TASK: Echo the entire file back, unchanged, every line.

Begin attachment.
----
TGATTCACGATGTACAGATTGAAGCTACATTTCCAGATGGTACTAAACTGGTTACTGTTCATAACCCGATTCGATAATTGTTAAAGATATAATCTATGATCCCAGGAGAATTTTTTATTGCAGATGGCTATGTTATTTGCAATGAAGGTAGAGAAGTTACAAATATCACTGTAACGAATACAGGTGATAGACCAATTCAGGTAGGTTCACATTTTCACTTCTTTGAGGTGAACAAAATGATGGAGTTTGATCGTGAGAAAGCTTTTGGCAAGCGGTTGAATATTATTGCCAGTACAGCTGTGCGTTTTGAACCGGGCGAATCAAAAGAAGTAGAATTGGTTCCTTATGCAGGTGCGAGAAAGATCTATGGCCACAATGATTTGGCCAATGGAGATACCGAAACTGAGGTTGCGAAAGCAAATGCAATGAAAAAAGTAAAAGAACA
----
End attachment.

TGATTCACGATGTACAGATTGAAGCTACATTTCCAGATGGTACTAAACTGGTTACTGTTCATAACCCGATTCGATAATTGTTAAAGATATAATCTATGATCCCAGGAGAATTTTTTATTGCAGATGGCTATGTTATTTGCAATGAAGGTAGAGAAGTTACAAATATCACTGTAACGAATACAGGTGATAGACCAATTCAGGTAGGTTCACATTTTCACTTCTTTGAGGTGAACAAAATGATGGAGTTTGATCGTGAGAAAGCTTTTGGCAAGCGGTTGAATATTATTGCCAGTACAGCTGTGCGTTTTGAACCGGGCGAATCAAAAGAAGTAGAATTGGTTCCTTATGCAGGTGCGAGAAAGATCTATGGCCACAATGATTTGGCCAATGGAGATACCGAAACTGAGGTTGCGAAAGCAAATGCAATGAAAAAAGTAAAAGAACA